To most home cooks, a blender and food processor may not seem very different. Both appear to exist simply for chopping, grinding or pureeing ingredients into bits for our dining pleasure.
So why is it that those in the know tend to keep both handy in their kitchens? Both blenders and food processors actually have their own unique strengths when it comes to different tasks. And if you’re only in the market for one of these appliances, you may need to figure out which is best suited to your needs.
A food processor usually has a wider container for food and its sharp blades are designed more for chopping, grating, shredding, slicing and mixing both soft and hard foods. When it’s not critical that your ingredients are evenly chopped, a food processor can save you the time and effort needed to chop food by hand.
This makes a food processor ideal for mixing ingredients for solid foods like meatloaf and chunky fillings for pies. You can also use them to crush nuts, turn bread into crumbs or knead dough. Do note that some blenders come with accessories like a mill grinder to perform these tasks just as well.
When it comes to liquids and soft foods where you want a smoother result, leave the food processor on the shelf. While food processors may be used to puree fruits and vegetables or cream soups, the result will not be as silky as when you use a blender.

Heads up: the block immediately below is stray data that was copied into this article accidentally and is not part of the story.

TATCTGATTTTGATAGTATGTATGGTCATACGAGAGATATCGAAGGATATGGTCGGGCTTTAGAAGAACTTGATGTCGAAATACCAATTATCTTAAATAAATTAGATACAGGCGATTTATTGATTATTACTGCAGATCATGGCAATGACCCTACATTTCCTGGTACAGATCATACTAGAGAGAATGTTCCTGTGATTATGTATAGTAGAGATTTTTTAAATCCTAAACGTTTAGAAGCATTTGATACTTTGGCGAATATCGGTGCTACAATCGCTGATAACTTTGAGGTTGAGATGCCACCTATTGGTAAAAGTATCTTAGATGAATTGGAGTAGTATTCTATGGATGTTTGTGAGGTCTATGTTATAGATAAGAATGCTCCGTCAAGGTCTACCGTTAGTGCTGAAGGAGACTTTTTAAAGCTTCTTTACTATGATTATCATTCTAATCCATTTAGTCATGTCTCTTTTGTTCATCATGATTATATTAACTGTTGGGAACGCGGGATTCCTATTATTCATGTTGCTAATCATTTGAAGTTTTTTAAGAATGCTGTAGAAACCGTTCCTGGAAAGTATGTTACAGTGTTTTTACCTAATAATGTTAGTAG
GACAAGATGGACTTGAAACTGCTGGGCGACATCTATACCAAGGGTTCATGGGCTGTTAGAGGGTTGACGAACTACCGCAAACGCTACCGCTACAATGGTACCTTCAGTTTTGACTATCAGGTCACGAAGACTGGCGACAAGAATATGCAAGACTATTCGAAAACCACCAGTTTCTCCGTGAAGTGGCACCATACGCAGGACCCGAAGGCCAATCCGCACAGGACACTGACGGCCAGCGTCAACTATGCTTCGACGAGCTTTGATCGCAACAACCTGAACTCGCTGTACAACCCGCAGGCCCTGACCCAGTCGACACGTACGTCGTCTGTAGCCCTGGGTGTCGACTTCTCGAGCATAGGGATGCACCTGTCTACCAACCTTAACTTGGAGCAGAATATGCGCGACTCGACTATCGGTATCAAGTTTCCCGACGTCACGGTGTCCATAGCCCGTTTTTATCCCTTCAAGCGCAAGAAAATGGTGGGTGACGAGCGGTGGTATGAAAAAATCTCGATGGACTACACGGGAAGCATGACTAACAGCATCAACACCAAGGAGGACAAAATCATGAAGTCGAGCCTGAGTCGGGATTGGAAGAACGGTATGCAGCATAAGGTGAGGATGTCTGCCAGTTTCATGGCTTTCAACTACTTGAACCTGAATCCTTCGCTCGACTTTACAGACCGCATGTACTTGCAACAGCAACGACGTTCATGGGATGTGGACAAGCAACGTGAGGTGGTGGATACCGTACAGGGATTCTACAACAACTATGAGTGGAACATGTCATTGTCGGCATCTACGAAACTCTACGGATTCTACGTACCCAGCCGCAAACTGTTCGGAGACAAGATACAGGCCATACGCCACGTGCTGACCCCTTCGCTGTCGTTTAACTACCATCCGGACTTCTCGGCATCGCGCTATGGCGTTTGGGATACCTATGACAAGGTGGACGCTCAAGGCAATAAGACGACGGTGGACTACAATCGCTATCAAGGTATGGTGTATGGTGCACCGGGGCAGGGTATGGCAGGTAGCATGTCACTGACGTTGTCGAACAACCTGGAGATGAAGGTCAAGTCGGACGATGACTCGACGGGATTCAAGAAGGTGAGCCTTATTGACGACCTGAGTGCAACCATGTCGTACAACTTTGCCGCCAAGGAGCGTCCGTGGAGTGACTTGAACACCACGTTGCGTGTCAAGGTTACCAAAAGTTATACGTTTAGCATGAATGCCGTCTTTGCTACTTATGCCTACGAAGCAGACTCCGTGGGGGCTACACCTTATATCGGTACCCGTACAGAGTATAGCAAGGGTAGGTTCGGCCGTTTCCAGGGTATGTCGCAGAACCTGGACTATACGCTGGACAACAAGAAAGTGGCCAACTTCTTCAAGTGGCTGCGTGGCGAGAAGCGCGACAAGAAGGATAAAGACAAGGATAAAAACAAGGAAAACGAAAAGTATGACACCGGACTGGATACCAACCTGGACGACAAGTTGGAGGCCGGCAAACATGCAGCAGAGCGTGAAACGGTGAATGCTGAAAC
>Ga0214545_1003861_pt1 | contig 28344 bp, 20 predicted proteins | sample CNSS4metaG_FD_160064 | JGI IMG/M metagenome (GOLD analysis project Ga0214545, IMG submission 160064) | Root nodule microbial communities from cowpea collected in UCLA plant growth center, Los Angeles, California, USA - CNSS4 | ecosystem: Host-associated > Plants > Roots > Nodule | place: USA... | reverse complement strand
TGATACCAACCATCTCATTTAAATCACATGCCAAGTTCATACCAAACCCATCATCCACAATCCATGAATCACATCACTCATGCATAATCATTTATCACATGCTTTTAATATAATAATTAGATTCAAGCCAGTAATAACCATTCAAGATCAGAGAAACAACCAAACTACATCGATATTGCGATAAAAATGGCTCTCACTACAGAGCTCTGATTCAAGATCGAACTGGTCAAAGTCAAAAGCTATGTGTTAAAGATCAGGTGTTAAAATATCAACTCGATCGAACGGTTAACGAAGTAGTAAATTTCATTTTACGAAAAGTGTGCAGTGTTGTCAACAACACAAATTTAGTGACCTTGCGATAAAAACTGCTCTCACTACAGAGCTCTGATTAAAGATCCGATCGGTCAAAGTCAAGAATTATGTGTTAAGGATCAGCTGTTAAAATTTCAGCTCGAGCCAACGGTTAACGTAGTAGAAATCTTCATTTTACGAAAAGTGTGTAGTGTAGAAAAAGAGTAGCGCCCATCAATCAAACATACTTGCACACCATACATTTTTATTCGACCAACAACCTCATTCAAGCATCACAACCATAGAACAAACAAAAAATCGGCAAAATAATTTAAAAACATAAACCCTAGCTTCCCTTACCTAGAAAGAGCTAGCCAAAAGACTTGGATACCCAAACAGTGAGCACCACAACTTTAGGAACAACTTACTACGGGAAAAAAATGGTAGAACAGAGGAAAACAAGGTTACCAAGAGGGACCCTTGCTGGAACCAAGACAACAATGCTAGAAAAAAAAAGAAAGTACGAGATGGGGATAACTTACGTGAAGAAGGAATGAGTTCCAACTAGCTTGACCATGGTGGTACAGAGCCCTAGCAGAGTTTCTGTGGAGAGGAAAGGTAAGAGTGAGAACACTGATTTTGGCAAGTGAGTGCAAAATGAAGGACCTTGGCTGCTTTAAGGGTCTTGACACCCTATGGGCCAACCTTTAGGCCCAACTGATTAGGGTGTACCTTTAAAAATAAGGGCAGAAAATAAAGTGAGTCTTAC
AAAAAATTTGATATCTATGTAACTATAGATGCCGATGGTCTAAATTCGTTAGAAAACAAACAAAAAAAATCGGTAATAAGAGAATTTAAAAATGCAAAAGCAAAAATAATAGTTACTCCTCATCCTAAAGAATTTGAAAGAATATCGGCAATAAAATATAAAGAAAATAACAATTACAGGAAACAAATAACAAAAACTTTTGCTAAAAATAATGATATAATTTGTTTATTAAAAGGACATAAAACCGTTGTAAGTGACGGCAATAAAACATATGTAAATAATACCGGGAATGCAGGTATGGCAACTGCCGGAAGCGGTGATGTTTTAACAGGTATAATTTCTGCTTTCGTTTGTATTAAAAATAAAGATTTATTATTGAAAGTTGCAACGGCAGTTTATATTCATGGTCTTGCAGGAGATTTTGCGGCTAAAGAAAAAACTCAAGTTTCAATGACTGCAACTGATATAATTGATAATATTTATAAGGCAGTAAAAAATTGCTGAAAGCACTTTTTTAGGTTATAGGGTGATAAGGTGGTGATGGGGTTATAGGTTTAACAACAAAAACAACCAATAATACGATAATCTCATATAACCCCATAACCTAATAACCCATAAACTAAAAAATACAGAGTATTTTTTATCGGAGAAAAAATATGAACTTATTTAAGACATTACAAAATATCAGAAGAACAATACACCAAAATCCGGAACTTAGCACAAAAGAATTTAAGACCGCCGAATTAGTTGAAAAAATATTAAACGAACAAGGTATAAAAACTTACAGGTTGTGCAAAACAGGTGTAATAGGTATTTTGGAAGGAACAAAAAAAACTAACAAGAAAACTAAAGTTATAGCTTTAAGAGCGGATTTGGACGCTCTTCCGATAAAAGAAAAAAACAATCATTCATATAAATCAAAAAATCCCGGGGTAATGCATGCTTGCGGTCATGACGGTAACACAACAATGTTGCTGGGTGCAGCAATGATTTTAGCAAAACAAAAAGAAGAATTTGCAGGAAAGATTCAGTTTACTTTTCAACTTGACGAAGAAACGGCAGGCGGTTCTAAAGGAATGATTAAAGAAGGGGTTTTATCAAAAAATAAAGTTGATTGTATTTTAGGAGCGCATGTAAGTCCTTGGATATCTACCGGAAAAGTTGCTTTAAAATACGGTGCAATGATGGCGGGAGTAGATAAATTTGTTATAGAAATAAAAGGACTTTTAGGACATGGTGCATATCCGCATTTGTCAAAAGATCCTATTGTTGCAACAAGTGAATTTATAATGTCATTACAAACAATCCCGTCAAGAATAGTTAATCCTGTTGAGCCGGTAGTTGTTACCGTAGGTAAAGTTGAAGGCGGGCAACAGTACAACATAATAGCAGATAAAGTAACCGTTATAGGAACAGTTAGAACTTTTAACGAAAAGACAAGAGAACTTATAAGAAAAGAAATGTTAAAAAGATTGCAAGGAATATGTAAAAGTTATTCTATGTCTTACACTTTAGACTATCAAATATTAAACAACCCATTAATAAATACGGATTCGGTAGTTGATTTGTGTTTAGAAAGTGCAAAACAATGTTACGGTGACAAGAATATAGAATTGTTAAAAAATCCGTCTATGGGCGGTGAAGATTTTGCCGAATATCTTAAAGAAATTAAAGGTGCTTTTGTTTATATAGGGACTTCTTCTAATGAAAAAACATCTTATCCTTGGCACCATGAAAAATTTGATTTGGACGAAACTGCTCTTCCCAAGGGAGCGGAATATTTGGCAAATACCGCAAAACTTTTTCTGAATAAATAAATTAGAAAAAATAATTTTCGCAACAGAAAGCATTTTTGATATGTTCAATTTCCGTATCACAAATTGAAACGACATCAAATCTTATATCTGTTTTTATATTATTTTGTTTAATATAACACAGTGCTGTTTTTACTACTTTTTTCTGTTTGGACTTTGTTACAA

A blender’s main function is to mix soft ingredients and liquids together, which is why it’s often found behind a bar counter. Designed to give its mixtures a smooth consistency, you’ll find a blender best suited to making purees, smoothies, soups, cocktails and even salad dressings. Most models now even have features like an ice crush for those who love icy cold smoothies.
The containers for blenders are usually designed like a jug. The wider and shallower containers of food processors are susceptible to splattering when processing liquids. Blenders usually have a triangular glass jar design that creates a vortex force to make blending easier and the result velvety smooth. It’s also easier to clean out the residue once you’re done.
If you require your bread crumbs or herbs to be ground more finely, a blender can help with that, although it is less suited to chopping solid foods. The smaller blades in a blender can create air pockets, while the narrower shape of the jug makes it harder for food to reach the blades. Therefore, I recommend models with a serrated blade to address this issue. The vortex force effect created in conjunction with the jug forces food into the blades, ensuring the most efficient blending.
Elizabeth Png is the brand and consumer communications director for Electrolux Vietnam. She can be contacted at email@example.com.